I recently read an article in the NY Times which resonated with me because of the parallels I saw in packaging myself to prospective employers…and the value prop Career Brander delivers.  The article, “The Muddled Selling of the President” (January 29, 2010) was about defining oneself (US presidents) to shape how others (voters, constituents, opponents) perceive you. The most effective leaders “have cultivated thematic definitions of themselves to shape the way their choices are perceived.  A strong, clear narrative helps a president connect with voters and explain the journey he is leading.  The lack of one invites opponents to craft a less flattering portrayal.” An image-maker also commented, “You’ve got to have a clear, easy to understand story.”  Very relevant to the job search, especially in a fiercely competitive landscape.  Here’s the link, if your interested in reading more or gleaning additional positioning ideas/statements:

PS  If you want some great hot sauce, go to:

Unemployed 2009-Go to Market For You

Over the past several months, I’ve had the opportunity to be the featured speaker to several different groups of unemployed professionals.  The audiences have included folks that specialize in accounting, financial services, engineering, software programming, customer experience, information technology, marketing, and law. Each individual is at a very different point in their job search.   They attend these meetings for peer support, networking opportunities and hopes to learn something that will accelerate their career transition. Based on feedback from this diverse group of attendees, the presentations focal point seems to resonate.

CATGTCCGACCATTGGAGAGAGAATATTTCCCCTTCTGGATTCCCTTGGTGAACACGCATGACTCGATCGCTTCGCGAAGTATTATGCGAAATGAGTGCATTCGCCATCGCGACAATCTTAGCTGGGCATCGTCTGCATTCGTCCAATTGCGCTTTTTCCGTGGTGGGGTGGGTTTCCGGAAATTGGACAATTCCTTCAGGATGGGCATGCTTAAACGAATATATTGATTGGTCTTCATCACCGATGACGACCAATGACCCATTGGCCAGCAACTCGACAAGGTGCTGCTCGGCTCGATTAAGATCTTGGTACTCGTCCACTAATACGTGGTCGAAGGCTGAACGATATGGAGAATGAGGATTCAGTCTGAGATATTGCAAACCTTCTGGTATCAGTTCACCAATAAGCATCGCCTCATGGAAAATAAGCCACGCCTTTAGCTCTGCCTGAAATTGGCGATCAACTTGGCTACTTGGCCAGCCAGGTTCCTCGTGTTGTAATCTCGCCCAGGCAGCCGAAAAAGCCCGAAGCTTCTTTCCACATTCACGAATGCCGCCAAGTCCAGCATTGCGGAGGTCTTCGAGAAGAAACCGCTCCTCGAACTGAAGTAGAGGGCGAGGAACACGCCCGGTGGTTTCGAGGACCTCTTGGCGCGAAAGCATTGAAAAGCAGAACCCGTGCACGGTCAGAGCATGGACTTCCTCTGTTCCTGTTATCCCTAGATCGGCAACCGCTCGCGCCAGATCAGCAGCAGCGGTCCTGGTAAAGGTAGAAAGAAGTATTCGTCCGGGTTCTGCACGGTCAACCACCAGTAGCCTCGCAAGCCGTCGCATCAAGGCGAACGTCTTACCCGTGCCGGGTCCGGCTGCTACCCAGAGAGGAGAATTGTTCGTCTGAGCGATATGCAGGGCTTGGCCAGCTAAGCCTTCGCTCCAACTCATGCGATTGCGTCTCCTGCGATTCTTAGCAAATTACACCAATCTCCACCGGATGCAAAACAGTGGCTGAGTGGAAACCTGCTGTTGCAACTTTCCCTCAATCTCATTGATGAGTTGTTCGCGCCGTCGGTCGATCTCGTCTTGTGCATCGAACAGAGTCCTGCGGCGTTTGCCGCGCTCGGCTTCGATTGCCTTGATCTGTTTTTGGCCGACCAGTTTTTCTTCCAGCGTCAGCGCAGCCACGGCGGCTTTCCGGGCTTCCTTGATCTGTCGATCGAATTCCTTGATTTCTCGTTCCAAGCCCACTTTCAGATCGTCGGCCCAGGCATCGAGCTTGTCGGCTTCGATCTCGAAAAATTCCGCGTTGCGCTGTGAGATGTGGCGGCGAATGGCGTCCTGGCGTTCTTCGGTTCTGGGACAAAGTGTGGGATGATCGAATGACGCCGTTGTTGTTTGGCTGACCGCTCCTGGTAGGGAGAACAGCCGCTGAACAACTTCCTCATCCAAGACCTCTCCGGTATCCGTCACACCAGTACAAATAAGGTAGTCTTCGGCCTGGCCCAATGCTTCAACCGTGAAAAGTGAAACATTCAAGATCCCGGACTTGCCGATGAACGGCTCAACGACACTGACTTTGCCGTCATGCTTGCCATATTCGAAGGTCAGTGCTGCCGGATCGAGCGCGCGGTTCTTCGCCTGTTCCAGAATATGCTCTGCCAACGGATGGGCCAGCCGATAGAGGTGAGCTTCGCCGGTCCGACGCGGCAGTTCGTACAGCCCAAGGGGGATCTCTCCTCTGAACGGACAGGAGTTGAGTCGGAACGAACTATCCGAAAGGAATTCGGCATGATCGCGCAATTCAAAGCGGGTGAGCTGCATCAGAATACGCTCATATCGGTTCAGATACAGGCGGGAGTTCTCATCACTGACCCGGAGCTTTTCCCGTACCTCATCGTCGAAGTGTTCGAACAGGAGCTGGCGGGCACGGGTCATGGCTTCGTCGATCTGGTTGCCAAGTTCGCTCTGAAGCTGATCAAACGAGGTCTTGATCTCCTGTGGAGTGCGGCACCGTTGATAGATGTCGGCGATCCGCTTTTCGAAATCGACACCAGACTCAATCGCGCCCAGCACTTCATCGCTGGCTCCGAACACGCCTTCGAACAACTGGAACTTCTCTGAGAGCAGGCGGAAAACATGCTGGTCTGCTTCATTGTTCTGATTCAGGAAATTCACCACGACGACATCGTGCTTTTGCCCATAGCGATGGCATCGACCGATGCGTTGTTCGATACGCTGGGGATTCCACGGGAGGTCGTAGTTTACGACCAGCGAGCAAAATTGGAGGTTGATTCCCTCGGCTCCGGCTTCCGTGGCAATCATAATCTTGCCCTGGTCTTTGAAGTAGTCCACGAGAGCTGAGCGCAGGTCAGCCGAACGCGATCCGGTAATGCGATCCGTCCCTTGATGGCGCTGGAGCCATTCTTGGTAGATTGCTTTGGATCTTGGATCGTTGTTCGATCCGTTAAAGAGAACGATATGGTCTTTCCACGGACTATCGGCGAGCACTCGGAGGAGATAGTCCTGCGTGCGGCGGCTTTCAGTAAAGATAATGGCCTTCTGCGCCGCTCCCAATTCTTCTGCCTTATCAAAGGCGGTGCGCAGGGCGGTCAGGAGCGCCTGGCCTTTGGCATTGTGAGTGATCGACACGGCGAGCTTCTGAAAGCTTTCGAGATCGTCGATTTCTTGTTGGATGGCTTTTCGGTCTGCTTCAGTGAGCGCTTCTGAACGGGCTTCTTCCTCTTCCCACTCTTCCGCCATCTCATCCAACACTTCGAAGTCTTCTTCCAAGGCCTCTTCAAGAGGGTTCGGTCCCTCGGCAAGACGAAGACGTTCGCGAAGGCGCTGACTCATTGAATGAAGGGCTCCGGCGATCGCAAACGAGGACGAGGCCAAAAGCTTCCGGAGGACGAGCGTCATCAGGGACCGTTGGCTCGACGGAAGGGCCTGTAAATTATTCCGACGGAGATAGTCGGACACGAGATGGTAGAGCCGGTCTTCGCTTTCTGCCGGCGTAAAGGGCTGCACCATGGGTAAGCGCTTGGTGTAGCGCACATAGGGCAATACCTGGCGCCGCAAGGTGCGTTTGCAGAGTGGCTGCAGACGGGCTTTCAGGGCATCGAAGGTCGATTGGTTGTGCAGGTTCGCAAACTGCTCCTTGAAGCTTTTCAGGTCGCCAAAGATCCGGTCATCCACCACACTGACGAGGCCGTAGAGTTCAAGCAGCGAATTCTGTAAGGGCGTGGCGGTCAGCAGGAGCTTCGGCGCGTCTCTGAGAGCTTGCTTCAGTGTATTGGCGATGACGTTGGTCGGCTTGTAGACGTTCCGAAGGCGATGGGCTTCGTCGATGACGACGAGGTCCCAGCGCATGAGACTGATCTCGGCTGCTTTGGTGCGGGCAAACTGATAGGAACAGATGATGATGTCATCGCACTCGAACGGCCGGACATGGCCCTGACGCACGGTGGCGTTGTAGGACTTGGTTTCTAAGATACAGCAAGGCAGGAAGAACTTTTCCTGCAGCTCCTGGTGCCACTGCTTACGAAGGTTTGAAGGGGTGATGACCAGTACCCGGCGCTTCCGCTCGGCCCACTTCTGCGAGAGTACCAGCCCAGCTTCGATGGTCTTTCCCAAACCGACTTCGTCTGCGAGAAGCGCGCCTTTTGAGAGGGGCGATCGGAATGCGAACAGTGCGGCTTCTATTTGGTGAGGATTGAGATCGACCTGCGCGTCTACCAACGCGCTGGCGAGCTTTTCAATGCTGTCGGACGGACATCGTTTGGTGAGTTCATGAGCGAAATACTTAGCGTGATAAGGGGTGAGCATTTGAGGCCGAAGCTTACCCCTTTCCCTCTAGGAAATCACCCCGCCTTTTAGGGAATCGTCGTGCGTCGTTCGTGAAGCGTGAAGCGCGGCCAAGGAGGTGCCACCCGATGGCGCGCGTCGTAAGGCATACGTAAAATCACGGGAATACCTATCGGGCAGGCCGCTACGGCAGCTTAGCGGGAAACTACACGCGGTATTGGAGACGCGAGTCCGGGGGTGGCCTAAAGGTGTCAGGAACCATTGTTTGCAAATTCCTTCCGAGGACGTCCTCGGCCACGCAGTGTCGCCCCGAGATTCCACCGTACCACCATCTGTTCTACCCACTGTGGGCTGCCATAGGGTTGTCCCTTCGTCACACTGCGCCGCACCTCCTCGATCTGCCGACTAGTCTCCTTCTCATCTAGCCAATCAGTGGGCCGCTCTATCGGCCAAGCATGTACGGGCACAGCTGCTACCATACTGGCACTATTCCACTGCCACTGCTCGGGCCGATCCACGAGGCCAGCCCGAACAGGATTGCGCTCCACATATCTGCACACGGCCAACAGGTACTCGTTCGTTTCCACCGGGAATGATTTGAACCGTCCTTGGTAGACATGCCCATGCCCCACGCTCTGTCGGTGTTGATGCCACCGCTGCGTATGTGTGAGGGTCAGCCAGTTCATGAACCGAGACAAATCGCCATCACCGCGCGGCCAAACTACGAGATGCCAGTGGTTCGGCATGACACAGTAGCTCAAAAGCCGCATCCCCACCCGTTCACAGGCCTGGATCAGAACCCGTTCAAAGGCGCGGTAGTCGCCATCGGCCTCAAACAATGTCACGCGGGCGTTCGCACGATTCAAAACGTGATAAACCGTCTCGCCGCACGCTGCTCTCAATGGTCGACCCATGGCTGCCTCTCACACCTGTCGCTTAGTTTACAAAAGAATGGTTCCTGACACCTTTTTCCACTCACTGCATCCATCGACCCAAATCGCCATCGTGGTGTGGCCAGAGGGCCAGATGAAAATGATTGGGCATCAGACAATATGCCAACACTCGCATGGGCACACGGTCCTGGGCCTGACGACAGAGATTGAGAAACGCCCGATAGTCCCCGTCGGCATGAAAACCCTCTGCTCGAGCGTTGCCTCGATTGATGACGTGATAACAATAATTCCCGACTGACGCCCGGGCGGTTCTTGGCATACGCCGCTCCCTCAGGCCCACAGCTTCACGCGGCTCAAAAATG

The primary message communicated is that, the job search process is complex.  To properly navigate the process,   individuals can systematically embrace the process corporations utilize to take a new product or service to market.  It’s simple in concept, but the logic is sound and the results are proven.   Individuals simply need to think of themselves as the product or service.  Corporations  launching a new product or service [or relaunching an old product or service] develope a thoughtful written plan that answers specific questions.  From there, action plans are created from the answers.

Highlighted below is an outline for creating a “go-to-market” strategic plan.  Although there are many variations of this framework, the high level questions apply to virtually every campaign.  As you read the questions, ask yourself, have you thoroughly vetted each of these points and reached logical conclusions with regard to your job search.  Be sure to think of yourself as the product or service that needs to achieve market penetration for success.  Here is a five point product planning outline.

1. Assess the Market 

What is the addressable market? 

This is a detailed assessment of the current conditions, the market size and smaller sub markets within the market as a whole.  This is an important concept because an individual should not think about the total unemployment figure in the newspaper.  Instead they should focus on the market for their specific skill set.

What are the current trends? What factors are impacting the supply and demand?  Which segments will grow and which will contract in the future? 

For maximum success be sure to target growth markets.  By identifying trends you will uncover opportunities and be prepared to demonstrate your expertise. 

2. Competition

Who are the logical competitors today?   What are their relative strengths and weaknesses versus ours?  How will we differentiate ourselves today and in the future?

For a 2009 jobsearch, answering these questions is paramount.  There are simply to many qualified people chasing the same opportunities.  To many “elevator pitches” tend to sound the same even though each indiviudal has characteristics and achievements that can be used to differentiate.  Without differentiation, why should someone hire you versus another candidate?

3. Define your Positioning and  Go-to-Market plan